There have been two massive moves in the stock market this year. After a relatively calm start to the year, it took just 23 trading sessions for the S&P 500 to fall 34%. It’s now up 40% since the lows seen on March 23, 2020.
It’s hard to fathom such massive moves occurring during the same year (and this year is still not even halfway over).
Once you start digging into the historical numbers you begin to realize the stock market is even crazier than advertised. Surprisingly, huge up and down moves happening in the same year is not that out of the ordinary.
The Great Depression crash which began at the tail end of 1929 and lasted well into the 1930s is by far the most insane stock market environment in history. I can’t even imagine what these moves must have felt like in real-time but here are some of the massive upswing and downswings that occurred in those years:
In 1929, the stock market was up 32% through the fall before peaking in September. It would then fall almost 45% over the next 2 months before rising an additional 28%. Stocks finished the year down 8.3%.
Over the first 4 months or so of 1930, the market rose 22%. The rally didn’t last as the next 8 months would see a 44% drawdown. Over the course of the year, the market was down 25%.
The first 2 months of 1931 saw stocks rise close to 19%. The ensuing losses had to be a back-breaker for investors as the stock market fell more than 57% from those levels into late-December. 1931 would turn out to be the worst year on record for the S&P 500, ending the year down 44%.
The encore performance to the worst year ever in the stock market was a 51% drop over the first 5 months of 1932. From there the market would have one of the most vicious rallies in history, rising an astonishing 112% over the next 3 months or so. While that would mark THE bottom in 1932, the market still fell another 31% before the year was up. After all that back and forth, stocks finished the year down just 8.6%.
The Great Depression crash technically occurred from late-1929 through mid-1932 but the selling didn’t subside completely in 1933 as stocks began the year falling another 25% in the first 2 months. From there the market would rise a staggering 121% through July before falling another 29%. Stocks were up close to 50% for the year after all of this volatility in one of the best years ever.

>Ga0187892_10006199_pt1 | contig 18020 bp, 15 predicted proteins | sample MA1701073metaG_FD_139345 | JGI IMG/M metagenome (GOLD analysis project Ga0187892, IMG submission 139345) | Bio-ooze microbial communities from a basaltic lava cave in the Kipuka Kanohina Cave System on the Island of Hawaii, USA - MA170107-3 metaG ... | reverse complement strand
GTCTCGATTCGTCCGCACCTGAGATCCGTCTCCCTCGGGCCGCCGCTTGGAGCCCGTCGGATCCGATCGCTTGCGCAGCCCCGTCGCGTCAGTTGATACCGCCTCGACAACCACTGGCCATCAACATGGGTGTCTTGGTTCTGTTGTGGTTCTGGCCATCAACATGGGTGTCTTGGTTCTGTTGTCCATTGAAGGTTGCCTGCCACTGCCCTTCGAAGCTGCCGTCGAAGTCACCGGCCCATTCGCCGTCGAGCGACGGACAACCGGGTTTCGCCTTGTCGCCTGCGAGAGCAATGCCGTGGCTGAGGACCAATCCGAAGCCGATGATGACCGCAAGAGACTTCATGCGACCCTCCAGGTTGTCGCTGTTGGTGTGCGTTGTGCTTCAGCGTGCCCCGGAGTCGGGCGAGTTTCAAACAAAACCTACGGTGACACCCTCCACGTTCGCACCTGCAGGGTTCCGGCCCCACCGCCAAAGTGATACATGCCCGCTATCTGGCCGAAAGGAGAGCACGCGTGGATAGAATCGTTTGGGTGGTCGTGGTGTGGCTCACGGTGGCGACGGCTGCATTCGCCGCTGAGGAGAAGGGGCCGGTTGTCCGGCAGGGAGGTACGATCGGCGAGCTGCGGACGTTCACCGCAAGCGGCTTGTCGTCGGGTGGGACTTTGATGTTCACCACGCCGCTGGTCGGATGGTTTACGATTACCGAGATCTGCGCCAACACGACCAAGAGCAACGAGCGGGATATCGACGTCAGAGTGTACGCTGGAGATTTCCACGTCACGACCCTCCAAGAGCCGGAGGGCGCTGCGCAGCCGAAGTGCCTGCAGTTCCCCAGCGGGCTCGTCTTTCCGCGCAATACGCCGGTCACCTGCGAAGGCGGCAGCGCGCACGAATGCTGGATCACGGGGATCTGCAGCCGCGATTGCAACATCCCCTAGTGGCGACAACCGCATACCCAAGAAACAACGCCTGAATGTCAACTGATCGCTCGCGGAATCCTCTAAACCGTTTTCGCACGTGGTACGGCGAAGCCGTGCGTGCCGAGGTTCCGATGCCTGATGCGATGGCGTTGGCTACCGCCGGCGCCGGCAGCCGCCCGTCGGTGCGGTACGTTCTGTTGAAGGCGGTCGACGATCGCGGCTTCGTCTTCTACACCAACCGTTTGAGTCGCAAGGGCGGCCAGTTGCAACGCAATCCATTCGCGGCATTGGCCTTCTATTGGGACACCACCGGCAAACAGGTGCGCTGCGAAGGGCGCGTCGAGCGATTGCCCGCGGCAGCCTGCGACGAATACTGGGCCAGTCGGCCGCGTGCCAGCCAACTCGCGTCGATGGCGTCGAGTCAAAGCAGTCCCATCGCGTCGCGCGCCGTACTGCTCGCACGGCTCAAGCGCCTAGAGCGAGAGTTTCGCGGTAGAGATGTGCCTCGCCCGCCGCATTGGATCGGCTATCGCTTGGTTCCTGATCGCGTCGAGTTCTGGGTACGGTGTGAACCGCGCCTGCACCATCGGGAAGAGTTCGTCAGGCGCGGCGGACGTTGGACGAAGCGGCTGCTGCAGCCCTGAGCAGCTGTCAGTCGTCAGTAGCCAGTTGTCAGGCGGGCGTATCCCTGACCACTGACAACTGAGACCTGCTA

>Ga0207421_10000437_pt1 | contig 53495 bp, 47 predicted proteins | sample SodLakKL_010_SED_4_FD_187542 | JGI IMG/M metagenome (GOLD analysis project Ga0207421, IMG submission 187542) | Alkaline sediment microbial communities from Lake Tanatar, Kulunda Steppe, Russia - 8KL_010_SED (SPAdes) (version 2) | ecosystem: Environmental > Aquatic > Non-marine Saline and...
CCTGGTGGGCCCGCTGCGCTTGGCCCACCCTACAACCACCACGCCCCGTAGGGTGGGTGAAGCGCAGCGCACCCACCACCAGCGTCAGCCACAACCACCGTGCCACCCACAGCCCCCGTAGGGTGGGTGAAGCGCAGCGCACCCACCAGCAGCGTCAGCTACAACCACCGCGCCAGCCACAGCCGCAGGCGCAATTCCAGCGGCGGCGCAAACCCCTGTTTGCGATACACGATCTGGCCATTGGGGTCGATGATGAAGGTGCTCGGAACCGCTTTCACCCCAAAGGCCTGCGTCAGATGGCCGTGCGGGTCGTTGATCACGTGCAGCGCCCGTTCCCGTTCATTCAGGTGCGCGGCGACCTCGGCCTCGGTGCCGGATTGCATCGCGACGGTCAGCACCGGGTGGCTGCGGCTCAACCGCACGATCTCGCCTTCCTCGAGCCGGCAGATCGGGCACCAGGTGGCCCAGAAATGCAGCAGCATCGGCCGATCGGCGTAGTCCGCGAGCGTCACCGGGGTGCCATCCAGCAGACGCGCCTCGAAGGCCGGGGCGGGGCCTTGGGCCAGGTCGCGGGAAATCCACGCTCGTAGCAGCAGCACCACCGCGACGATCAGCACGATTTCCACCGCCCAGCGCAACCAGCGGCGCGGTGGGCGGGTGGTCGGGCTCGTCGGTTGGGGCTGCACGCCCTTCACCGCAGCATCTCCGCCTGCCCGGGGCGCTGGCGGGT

There were no triple-digit gains but even 1934 saw a gain of 21% in addition to a drawdown of 29%.
It wasn’t just the 1930s that saw such massive intra-year volatility.
In 1974, the market was down 37% before bottoming in early-October. Stocks would rally 21% over the next month. The year ended down 26%.
In 1980, stocks began the year falling 17% only to experience a 43% bounce thereafter. Stocks were up 32% on the year.
1982 saw a similar 17% drawdown coupled with a 40% jump. Year-end returns were more than 20%.
Before the Black Monday crash in 1987 saw stocks get dinged almost 34% in a week, the market had risen 40% through the end of the summer. Surprisingly, stocks finished that year up almost 6% even after the worst one-day crash in history.
The late-1990s bubble was a sight to behold as the S&P 500 rose by 20% or more for 5 straight years from 1995-1999.1 But 1998 also had a 19.3% drop before rising almost 34% and finishing out the year with a gain of 28%.
The remnants of the dot-com bubble bursting along with 9/11 created three wild price swings in the market in 2001. Following an up month in January, stocks would fall 19% before seeing a 19% rally which was followed by a 26% crash. Stocks ended the year down roughly 12%.
The Great Financial Crisis bottomed in early-March of 2009 but not before getting shellacked by nearly 28% from the start of that year. Stocks would go on to leap more than 67% for the remainder of the year, finishing 2009 with a total return of 26%.
I’m sure I missed some other examples but you get the point.
You can get cycles during a 12-month time frame that feel like they should be playing out over the course of 12 years.
The stock market can move very fast in either direction seemingly without warning.
Here are some reminders I like to consider when thinking through big moves like this:
- I cannot predict the direction of the stock market over the short-term.
- I cannot predict the magnitude of stock market moves.
- I cannot predict when market moves are going to start or stop.
- The stock market doesn’t always make sense nor does it have to.
- The stock market has the ability to make everyone look foolish at times.
Things looked bleak in March. Now things look not so bad considering the S&P 500 is down just 2-3% on the year. What happens next is anyone’s guess.
I don’t know.
What Happens to Stocks After a Big Down Month?
1Annual returns were 37.2%, 22.7%, 33.1%, 28.3% and 20.9%, respectively for a cumulative 5 year gain of nearly 250%.
*All of these figures are price returns only, no dividends included.